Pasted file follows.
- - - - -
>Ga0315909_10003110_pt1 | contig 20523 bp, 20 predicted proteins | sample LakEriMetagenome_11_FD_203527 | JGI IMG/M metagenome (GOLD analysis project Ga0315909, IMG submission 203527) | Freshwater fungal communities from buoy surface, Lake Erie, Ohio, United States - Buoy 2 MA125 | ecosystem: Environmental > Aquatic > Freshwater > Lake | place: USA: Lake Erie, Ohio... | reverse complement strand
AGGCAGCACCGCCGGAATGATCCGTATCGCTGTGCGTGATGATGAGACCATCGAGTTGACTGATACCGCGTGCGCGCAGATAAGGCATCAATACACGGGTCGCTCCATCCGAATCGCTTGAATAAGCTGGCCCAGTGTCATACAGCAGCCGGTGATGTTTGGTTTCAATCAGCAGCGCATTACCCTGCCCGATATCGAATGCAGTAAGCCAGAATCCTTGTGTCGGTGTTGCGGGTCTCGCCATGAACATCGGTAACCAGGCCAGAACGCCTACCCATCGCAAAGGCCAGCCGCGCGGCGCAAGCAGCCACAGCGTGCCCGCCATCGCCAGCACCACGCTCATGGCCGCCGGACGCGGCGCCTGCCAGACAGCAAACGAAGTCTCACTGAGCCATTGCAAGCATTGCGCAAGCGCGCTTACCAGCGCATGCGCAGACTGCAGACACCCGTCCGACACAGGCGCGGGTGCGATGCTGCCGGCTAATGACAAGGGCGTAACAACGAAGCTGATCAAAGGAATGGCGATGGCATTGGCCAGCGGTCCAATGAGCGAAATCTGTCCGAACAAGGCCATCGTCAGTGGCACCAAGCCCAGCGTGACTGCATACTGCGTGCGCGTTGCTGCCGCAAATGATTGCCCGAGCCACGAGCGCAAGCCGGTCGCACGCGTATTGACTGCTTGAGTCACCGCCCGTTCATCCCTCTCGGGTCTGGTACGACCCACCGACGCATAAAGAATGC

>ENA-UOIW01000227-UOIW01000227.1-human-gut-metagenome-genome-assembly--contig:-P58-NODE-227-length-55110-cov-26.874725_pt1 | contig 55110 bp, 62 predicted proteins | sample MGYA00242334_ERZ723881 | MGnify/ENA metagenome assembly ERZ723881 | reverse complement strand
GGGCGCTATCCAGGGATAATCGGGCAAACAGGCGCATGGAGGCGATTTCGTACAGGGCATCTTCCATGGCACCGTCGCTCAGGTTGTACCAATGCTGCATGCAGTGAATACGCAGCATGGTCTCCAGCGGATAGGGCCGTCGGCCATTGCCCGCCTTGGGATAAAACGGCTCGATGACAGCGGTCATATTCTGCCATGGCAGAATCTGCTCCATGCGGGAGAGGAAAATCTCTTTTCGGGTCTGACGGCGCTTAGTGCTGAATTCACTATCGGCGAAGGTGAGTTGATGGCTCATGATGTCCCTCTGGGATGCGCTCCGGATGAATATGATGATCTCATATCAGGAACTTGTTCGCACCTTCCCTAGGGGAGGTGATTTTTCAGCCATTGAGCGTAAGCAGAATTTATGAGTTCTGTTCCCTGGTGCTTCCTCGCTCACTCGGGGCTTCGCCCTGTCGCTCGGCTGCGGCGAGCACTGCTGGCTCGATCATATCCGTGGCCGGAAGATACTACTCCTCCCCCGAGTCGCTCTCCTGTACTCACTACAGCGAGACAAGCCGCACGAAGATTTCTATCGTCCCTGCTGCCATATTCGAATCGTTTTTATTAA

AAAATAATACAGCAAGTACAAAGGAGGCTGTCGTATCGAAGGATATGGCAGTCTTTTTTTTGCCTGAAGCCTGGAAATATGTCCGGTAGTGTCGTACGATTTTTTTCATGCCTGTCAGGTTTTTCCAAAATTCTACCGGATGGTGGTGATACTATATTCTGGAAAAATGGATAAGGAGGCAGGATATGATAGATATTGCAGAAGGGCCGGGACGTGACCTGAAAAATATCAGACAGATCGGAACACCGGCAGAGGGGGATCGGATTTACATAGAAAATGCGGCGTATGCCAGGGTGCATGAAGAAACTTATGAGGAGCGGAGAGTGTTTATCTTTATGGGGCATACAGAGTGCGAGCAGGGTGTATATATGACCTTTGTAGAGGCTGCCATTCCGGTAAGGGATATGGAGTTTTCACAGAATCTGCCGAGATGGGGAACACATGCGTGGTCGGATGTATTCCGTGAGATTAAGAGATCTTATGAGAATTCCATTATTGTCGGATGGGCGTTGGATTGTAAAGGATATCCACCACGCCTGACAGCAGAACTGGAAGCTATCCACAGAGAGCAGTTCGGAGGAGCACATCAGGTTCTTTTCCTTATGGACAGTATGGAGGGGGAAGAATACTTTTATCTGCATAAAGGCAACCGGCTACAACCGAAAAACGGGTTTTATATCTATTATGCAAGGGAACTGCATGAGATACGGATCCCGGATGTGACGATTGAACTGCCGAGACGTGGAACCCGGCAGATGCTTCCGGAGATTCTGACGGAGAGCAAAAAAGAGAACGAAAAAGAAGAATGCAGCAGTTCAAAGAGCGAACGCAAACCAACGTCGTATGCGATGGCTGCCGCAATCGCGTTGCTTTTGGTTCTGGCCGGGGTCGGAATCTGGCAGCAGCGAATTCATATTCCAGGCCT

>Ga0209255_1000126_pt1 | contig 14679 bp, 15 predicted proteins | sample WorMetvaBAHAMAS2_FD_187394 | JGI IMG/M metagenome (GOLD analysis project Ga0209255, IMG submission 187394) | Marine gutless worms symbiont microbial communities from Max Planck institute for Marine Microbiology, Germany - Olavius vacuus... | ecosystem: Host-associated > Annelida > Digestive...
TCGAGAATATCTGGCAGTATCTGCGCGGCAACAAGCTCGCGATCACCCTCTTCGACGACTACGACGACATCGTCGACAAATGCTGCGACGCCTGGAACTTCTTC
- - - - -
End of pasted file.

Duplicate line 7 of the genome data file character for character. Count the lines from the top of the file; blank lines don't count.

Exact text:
TCGAGAATATCTGGCAGTATCTGCGCGGCAACAAGCTCGCGATCACCCTCTTCGACGACTACGACGACATCGTCGACAAATGCTGCGACGCCTGGAACTTCTTC